Kinnamon to speak at Times Square Rally
opposing Peter King hearings on Islam
New York, March 4, 2010 -- the general secretary of the
National Council of Churches will be among the religious leaders addressing
a 2 p.m. rally in Times Square Sunday to protest Congressional hearings
aimed at investigating Muslims in the United States.
The hearings are organized by Rep. Peter King (R-N.Y.), chair of the House
Homeland Security committee. Critics say the hearings on Islam are
reminiscent of McCarthyism and will tend to "demonize" Muslims.
Rev. Dr. Michael Kinnamon, NCC general secretary, has been at the forefront
of activities supporting the freedom of religion for all U.S. residents,
including Muslims who have been targets of anti-Islam discrimination and
open attacks for years, especially in the decade following the terror
attacks of September 11, 2001.
Last year Kinnamon defended the building of the Cordoba Community Center and
Mosque in downtown Manhattan, and helped organize an interfaith summit to
protest a threat by a Florida church to burn the Quran.
In earlier statements, Kinnamon has strongly affirmed religious liberty and
tolerance for all groups. "We are made richer and deeper in our Christian
community by our relationship with Muslim and Jewish groups."
The March 6 rally, meeting under the banner, "I Am a Muslim, Too," is
expected to be attended by more than 75 interfaith, nonprofit, governmental
and civil liberties groups.
The invitation to address the rally came from Imam Feisal
Abdul Rauf, known for his association with Cordoba House, and the American
Society for Muslim Advancement. Also participating in the rally is musician Russell Simons,
who explained its purpose this way: "As invested Americans, we acknowledge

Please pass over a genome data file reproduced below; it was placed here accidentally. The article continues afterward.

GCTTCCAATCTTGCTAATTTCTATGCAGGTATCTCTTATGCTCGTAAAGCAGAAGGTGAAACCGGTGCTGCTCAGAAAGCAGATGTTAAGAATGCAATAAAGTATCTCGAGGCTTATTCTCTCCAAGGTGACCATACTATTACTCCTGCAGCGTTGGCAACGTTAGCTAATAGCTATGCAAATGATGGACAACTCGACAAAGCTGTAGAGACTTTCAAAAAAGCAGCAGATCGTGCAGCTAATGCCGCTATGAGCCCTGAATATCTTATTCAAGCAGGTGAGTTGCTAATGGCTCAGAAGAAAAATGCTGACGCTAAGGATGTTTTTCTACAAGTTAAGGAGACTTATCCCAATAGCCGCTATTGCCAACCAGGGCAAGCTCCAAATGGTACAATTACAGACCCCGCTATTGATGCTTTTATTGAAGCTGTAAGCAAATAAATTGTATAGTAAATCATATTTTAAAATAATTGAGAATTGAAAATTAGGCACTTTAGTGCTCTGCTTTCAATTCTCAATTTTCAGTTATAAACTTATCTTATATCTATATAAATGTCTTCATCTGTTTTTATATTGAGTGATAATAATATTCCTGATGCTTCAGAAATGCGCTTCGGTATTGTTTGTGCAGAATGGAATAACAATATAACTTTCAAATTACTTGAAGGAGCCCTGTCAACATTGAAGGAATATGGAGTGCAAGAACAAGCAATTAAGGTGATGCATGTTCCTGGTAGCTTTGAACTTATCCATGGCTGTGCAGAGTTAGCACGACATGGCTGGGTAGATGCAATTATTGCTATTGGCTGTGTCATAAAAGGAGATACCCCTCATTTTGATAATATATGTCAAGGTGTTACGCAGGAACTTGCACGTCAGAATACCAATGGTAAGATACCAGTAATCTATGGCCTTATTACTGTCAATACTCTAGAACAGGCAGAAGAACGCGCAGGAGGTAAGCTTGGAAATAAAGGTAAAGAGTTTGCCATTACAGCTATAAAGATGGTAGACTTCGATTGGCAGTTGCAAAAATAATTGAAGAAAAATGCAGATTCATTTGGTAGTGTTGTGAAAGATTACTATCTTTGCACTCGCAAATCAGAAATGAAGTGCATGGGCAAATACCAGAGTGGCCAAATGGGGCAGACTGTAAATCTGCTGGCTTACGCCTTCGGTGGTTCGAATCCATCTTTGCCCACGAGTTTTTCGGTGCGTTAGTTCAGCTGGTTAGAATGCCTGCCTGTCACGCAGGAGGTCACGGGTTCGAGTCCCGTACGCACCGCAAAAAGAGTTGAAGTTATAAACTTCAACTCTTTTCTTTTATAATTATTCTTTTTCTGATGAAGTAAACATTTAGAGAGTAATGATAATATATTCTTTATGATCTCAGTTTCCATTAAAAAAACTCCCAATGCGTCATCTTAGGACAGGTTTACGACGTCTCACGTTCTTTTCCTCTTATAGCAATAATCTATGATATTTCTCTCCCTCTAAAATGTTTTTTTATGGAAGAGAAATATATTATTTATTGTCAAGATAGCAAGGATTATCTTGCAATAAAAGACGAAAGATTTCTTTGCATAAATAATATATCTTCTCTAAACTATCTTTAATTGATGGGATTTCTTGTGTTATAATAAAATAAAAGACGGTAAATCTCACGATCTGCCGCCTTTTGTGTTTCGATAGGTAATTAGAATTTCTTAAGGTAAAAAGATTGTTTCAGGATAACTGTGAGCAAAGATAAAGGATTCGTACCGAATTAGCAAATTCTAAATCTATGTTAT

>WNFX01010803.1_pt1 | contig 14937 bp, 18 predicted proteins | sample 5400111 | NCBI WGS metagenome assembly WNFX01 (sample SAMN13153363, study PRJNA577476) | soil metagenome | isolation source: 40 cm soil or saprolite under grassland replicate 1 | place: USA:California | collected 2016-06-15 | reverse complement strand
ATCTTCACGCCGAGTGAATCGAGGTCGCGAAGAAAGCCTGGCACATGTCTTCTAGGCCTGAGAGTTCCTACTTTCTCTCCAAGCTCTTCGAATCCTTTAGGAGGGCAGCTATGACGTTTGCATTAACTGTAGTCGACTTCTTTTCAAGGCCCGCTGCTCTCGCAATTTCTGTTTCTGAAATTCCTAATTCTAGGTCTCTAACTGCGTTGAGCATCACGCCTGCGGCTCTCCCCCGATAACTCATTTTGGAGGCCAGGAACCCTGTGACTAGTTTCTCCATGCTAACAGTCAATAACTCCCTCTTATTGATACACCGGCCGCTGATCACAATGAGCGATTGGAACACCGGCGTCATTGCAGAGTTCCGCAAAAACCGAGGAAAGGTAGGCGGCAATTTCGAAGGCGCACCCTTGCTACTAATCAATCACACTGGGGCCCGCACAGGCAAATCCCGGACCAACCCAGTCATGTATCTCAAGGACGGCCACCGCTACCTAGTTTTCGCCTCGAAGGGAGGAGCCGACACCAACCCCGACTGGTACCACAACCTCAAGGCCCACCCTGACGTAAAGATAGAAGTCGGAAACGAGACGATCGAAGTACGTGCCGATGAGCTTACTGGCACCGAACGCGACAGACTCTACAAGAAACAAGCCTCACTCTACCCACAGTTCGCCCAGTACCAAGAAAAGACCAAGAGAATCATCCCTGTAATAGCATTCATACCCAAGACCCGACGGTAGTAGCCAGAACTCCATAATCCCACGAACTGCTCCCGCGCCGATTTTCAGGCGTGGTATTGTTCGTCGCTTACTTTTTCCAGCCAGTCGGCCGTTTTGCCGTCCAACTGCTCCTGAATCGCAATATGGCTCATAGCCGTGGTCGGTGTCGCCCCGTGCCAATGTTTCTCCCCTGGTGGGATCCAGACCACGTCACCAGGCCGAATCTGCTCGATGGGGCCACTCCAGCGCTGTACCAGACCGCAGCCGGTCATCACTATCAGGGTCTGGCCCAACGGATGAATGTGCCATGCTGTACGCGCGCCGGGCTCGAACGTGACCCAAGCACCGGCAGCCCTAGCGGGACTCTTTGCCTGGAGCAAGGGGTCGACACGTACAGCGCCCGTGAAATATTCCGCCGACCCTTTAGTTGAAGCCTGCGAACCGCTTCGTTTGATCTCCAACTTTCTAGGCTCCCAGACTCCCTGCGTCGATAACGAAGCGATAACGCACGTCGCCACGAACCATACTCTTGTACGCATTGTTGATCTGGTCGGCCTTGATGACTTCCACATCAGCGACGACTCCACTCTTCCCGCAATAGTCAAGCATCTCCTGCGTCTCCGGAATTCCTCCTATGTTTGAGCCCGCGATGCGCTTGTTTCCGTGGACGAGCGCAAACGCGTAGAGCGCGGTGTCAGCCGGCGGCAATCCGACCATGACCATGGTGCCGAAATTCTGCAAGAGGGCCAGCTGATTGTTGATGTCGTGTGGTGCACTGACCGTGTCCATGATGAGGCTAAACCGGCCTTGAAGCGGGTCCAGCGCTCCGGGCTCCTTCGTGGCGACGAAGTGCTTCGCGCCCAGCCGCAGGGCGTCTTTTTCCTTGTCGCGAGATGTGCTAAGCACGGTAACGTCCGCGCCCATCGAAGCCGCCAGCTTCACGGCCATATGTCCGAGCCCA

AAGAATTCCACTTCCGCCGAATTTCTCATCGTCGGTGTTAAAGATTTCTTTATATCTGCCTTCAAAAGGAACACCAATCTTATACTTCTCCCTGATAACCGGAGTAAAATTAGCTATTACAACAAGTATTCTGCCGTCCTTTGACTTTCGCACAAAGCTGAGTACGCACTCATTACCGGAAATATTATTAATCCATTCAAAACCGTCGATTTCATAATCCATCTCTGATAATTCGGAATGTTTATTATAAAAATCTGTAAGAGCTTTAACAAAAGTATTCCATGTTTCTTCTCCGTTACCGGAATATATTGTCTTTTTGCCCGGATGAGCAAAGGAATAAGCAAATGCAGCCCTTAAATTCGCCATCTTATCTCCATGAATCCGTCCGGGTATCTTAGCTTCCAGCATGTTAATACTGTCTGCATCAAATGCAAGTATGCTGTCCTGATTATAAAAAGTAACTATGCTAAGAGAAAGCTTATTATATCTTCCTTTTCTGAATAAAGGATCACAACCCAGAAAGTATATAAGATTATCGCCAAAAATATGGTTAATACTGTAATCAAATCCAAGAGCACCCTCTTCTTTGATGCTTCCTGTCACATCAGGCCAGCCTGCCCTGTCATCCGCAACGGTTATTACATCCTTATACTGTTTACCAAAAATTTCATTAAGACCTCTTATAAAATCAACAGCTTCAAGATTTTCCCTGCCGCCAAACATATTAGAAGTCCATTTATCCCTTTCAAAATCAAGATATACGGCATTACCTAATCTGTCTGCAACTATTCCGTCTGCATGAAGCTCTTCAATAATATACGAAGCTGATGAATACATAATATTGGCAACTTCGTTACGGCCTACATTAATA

the important work of the Congressional Committee on Homeland Security.
However, we're concerned the hearings will send the wrong message and
alienate American Muslims instead of partnering with them, potentially
putting their lives at risk by inciting fear and enmity."
Last year, Kinnamon said the chain of prejudice in the U.S. needs to be
"The alternative ... is to engage in a bigotry that will
scar our generation in the same way as bigotry scarred our forebears," he
said in comments supporting the building of Cordoba House.
"Three-hundred years ago, European settlers came to these shores with a
determination to conquer and settle at the expense of millions of indigenous
peoples who were regarded as sub-human savages. Today, we canít look back on
that history without painful contrition.
"One-hundred and fifty years ago, white Americans subjugated black Africans
in a cruel slavery that was justified with Bible proof-texts and a belief
that blacks were inferior to whites. Today, we look back on that history
with agonized disbelief.
"Sixty years ago, in a time of war and great fear, tens of thousands of
Japanese-Americans were deprived of their property and forced into detention
camps because our grandparents feared everyone of Japanese ancestry. Today
that decision is universally regarded as an unconscionable mistake and a
blot on American history.
"Today, millions of Muslims are subjected to thoughtless generalizations,
open discrimination and outright hostility because of the actions of a tiny
minority whose violent acts defy the teachings of Mohammed.
"How will we explain our ignorance and our compliance to our grandchildren?"
Since its founding in 1950, the National Council of
the Churches of Christ in the USA has been the leading force for
shared ecumenical witness among Christians in the United States. The NCC's
37 member communions -- from a wide spectrum of Protestant, Anglican,
Orthodox, Evangelical, historic African American and Living Peace
churches -- include 45 million persons in more than 100,000 local
congregations in communities across the nation.
NCC News contact:
Philip E. Jenks, 212-870-2228 (office), 646-853-4212 (cell),